Anchor Brewing makes major investment in new brewery
San Francisco’s Anchor Brewing will be investing $80 million dollars in their new Pier 48 brewery. The new facility will be right next to AT&T Park and will be a key part of the district.
Anchor will continue to operate its facility in Potrero Hill, but will greatly expand its operations with the development of the Pier 48 facility. The two facilities will allow the company to quadruple its annual production capacity from 180,000 barrels to 680,000 barrels.
“Anchor Steam® Beer is a San Francisco original since 1896 and Anchor Brewing has already called six San Francisco locations home during its rich history,” said Keith Greggor, Co-owner and CEO of Anchor Brewers & Distillers. “It is believed that “Anchor” was chosen as the brewery name for its indirect, but powerful allusion to the booming Port of San Francisco. We’re excited to bring Anchor to our first waterfront home at Pier 48.”
Pier 48, the southern-most structure of the Port’s Embarcadero Historic District, will be fully rehabilitated and re-established as an industrial hub of the central waterfront. The new Anchor facility will feature production facilities for brewing, distilling, packaging, storing, and shipping; a restaurant, museum and educational facility in the headhouse of Pier 48; and a restored walkway around the entire pier apron that will connect pedestrians to the Portwalk and allow views into the Anchor brewhouse.
In addition to Anchor Brewing’s new facility, the Mission Rock Project will include more than eight acres of parks and open space, 650-1,500 residential units, 1-1.7 million square feet office space, parking structure to serve ballpark and Mission Rock patrons, and up to 250,000 square feet of retail, restaurants, and public amenities. In total, Mission Rock is expected to create 4,800 construction jobs and 6,400 permanent jobs.
New Belgium Asheville expecting up to 400,000 barrels out of Asheville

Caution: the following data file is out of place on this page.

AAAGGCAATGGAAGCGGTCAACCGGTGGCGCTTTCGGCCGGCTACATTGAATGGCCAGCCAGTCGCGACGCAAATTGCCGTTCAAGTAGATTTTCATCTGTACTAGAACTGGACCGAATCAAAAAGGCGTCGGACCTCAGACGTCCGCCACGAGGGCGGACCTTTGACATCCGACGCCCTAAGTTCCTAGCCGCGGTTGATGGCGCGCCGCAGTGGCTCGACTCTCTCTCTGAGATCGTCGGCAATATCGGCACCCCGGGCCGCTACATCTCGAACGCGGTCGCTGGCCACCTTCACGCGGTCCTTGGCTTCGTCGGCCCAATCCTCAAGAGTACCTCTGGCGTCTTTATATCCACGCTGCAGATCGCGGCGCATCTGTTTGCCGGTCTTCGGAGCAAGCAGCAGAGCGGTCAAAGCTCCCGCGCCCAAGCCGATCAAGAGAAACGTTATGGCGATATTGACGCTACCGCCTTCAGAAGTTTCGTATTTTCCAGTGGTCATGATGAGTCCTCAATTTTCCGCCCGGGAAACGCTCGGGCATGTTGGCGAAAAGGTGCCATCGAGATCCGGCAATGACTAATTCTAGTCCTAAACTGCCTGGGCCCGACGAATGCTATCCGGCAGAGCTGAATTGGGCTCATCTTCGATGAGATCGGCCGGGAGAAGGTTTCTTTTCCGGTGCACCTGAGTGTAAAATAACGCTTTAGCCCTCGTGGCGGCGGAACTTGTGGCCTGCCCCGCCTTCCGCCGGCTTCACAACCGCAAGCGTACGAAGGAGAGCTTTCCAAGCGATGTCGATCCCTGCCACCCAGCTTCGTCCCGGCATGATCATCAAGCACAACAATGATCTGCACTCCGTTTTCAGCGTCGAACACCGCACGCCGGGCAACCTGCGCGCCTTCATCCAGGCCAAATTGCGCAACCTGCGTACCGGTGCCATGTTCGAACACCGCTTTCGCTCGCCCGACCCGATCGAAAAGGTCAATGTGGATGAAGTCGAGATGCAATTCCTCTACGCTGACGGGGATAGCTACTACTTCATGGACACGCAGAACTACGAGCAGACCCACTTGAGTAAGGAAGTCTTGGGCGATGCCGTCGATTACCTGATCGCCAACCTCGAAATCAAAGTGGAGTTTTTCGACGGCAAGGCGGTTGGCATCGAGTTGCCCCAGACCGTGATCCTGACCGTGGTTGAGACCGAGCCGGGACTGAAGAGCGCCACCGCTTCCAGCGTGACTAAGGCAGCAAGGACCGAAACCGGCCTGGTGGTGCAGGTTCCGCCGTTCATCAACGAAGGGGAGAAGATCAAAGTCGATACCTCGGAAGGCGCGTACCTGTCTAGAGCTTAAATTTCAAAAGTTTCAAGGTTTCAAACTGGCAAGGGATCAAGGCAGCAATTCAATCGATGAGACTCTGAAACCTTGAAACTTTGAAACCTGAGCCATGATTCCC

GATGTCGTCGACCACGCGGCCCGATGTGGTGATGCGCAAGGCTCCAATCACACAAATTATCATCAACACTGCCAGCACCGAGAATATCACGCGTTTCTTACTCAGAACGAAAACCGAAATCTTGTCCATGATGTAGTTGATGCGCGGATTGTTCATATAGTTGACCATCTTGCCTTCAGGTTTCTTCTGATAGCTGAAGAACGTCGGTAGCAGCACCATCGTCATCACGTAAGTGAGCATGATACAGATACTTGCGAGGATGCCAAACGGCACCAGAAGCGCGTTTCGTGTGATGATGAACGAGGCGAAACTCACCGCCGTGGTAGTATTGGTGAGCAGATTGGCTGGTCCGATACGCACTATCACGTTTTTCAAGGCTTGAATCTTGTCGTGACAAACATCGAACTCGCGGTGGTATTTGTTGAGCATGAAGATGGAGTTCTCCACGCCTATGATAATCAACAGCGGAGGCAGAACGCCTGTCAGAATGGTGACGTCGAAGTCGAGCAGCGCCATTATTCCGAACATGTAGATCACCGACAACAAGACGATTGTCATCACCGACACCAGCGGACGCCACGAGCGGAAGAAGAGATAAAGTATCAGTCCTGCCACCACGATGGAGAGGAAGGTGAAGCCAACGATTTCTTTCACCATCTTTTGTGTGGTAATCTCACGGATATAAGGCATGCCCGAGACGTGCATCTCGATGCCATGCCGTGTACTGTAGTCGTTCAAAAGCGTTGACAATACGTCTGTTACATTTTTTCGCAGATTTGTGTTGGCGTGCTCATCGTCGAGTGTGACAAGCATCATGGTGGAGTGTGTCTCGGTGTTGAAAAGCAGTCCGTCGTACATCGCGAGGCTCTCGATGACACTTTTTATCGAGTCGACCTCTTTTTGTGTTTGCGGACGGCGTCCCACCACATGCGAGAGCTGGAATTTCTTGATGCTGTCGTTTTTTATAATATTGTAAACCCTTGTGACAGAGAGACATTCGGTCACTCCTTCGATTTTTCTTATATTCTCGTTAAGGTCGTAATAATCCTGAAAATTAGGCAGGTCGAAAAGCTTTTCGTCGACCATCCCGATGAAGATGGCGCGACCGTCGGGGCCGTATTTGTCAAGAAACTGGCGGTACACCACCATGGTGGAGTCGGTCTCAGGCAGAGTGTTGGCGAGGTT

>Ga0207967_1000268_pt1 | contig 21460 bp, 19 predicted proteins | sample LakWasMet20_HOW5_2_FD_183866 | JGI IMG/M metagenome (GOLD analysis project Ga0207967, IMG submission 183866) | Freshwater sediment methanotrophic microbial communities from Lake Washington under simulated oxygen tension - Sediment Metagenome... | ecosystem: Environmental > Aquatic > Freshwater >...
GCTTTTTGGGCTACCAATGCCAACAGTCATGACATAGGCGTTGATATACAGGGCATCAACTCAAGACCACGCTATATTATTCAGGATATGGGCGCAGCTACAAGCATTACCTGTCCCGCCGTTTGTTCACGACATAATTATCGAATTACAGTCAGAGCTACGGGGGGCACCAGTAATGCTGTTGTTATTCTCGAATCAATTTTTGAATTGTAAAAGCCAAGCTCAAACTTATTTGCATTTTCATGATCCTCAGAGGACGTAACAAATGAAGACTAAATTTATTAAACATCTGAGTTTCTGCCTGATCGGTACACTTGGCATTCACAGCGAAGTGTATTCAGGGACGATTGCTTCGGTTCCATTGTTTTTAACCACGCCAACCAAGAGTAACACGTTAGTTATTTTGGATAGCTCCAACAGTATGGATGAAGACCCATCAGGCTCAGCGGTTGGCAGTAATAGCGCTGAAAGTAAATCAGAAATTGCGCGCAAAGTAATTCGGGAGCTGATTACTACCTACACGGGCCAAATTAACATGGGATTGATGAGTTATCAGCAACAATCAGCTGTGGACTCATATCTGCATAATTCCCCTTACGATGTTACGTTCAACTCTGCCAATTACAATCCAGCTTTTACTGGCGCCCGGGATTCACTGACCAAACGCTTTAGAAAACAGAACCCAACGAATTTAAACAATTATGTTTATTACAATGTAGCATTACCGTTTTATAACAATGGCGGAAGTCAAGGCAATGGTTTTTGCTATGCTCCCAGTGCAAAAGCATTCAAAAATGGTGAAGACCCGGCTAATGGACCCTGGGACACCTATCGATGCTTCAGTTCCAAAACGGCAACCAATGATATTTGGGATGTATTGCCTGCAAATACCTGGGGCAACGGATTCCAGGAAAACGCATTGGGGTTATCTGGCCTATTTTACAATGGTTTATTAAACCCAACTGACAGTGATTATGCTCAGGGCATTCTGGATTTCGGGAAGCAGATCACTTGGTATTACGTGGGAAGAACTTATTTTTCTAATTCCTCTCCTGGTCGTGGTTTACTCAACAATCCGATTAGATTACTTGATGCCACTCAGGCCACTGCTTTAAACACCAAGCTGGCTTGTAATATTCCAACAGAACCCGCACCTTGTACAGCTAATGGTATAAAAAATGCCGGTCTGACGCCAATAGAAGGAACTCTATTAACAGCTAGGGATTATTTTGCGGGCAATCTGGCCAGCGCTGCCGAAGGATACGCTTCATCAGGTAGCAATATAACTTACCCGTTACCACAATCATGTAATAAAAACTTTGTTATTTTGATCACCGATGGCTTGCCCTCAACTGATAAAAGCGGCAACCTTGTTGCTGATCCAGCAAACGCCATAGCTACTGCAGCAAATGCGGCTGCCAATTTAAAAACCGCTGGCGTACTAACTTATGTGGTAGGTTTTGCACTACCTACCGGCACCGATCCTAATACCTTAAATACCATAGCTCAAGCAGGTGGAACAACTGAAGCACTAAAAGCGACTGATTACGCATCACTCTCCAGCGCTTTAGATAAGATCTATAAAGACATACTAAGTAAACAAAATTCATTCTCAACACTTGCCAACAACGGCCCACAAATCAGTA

From the Asheville Citizen-Times:
In its first year, New Belgium will make 50,000-75,000 barrels of beer for sale in the eastern U.S. out of it’s new Asheville brewery, but the facility is expected to have a 400,000-barrel capacity when it is fully operational. Highland Brewing, now the city’s biggest brewery, makes about 30,000 barrels annually.
The brewery will initially employ about 50 workers, with an average salary of $50,000. But the work staff will quickly grow to about 100. In its first years, the brewery will operate a single 8-10 hour shift, but by 2018 or 2020, it will be a round-the-clock operation.
The New Belgium site will include a “liquid center” tasting room that could pull 100,000 tourists a year. But it will not have a restaurant or music hall. Food trucks might operate on the site, spokesman Bryan Simpson said.
Angry Orchard moves to #1 cider spot
Samuel Adams’ cider brand Angry Orchard has cruised past their competitors to become America’s #1 brand of cider. Angry Orchard has been in business for less than a year, but the marketing and distribution muscle of Samuel Adams has most certainly been a part of their success, enabling them to quickly eclipse established, though smaller, brands such as Hornsby’s.
According to SymphonyIRI Group, hard cider sales at supermarkets and other stores hit about $90 million for the 12 months ending Oct. 30. That’s up more than 65% from a year earlier and outpaces the 5.6% growth of wine and the 13% growth of the craft beer segment in 2011, as well the 1.7% growth overall beer sales in 2012.
Cider has nowhere to go but up. In parts of the U.K., cider accounts for almost 20% of the beer market, whereas in the U.S. it’s only about 0.4%.